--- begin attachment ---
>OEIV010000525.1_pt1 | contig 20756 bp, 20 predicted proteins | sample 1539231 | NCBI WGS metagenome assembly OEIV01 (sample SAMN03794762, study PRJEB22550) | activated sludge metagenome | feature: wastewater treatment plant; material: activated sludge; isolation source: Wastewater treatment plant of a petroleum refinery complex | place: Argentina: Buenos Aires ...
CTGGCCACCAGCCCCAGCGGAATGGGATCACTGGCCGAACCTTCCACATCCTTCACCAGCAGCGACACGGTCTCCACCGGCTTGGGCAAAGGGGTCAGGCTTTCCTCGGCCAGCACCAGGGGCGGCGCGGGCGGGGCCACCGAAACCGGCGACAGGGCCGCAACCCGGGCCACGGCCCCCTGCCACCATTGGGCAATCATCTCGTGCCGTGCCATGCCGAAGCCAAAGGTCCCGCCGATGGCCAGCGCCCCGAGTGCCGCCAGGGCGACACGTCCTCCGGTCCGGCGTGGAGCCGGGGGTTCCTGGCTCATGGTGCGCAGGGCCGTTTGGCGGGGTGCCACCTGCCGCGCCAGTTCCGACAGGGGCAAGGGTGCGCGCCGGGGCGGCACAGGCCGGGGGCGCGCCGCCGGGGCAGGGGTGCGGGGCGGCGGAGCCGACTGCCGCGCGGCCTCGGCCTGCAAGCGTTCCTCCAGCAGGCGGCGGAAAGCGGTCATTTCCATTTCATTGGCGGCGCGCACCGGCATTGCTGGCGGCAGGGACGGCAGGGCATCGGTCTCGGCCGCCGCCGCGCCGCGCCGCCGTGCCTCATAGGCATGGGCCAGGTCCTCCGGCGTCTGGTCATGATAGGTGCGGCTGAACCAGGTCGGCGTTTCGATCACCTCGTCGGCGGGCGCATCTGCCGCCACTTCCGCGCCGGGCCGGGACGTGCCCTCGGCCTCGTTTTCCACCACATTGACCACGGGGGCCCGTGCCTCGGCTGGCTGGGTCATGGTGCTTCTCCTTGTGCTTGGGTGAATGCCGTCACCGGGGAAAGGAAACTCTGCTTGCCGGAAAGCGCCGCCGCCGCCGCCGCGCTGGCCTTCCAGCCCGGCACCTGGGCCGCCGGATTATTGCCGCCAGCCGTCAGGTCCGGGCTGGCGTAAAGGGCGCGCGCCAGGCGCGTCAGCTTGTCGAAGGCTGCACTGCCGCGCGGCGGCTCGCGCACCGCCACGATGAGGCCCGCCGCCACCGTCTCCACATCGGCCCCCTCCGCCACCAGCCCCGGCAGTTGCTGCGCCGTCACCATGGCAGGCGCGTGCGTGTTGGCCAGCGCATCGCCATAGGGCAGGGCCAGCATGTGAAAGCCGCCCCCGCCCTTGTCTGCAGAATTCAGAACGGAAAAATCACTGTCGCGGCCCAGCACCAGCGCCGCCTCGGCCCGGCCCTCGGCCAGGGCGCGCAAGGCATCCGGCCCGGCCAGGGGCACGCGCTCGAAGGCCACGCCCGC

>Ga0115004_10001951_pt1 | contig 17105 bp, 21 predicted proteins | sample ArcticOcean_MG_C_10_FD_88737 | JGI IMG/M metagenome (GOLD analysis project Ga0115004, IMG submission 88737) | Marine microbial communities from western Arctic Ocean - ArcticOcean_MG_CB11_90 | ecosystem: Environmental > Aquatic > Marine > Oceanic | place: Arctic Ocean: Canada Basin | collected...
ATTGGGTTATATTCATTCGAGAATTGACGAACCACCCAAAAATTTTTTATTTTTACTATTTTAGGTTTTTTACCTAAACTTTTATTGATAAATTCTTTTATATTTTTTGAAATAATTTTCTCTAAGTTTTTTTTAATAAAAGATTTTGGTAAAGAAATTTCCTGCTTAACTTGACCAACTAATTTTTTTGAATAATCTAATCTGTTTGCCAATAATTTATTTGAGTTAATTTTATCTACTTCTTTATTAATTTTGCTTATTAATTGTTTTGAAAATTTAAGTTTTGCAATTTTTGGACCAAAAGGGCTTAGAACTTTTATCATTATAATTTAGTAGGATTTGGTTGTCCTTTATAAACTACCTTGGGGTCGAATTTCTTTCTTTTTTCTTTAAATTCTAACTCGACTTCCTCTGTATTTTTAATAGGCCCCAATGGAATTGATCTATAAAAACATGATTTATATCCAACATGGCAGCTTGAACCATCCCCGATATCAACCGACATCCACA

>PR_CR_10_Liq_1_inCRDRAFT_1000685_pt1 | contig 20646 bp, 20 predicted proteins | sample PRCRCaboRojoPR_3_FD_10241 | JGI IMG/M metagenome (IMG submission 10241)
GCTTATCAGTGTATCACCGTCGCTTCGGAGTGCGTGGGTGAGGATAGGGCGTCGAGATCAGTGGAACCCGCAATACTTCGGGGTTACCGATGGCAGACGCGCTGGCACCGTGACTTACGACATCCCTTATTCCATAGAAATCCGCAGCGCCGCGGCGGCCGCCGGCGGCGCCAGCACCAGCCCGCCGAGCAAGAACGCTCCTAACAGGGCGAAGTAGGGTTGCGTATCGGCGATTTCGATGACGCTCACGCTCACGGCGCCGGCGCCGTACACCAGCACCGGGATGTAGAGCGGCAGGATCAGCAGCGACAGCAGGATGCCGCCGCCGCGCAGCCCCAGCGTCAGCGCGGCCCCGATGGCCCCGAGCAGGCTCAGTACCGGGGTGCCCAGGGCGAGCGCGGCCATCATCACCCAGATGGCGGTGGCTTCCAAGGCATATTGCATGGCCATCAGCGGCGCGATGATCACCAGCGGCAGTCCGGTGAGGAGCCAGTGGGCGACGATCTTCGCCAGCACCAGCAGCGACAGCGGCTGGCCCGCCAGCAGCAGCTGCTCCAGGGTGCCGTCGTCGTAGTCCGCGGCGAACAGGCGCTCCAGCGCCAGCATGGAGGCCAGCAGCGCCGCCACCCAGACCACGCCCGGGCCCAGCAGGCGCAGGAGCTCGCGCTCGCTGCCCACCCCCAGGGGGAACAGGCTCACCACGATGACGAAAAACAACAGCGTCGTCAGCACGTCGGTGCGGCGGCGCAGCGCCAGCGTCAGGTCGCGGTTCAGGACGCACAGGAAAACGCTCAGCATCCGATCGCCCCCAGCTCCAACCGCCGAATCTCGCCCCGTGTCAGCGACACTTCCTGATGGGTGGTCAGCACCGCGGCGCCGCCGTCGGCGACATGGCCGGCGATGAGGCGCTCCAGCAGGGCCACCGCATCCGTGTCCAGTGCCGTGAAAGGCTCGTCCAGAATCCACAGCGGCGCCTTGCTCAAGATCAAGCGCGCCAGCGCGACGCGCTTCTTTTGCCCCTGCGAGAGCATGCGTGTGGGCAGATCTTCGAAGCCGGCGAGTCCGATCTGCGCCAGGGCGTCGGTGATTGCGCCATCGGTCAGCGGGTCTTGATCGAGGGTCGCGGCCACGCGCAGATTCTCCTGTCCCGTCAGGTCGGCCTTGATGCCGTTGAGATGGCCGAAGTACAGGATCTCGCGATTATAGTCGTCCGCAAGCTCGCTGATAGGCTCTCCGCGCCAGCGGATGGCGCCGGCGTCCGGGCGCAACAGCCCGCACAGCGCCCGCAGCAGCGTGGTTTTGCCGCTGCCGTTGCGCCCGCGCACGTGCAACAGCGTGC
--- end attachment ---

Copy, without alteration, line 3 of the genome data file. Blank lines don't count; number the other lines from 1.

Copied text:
>Ga0115004_10001951_pt1 | contig 17105 bp, 21 predicted proteins | sample ArcticOcean_MG_C_10_FD_88737 | JGI IMG/M metagenome (GOLD analysis project Ga0115004, IMG submission 88737) | Marine microbial communities from western Arctic Ocean - ArcticOcean_MG_CB11_90 | ecosystem: Environmental > Aquatic > Marine > Oceanic | place: Arctic Ocean: Canada Basin | collected...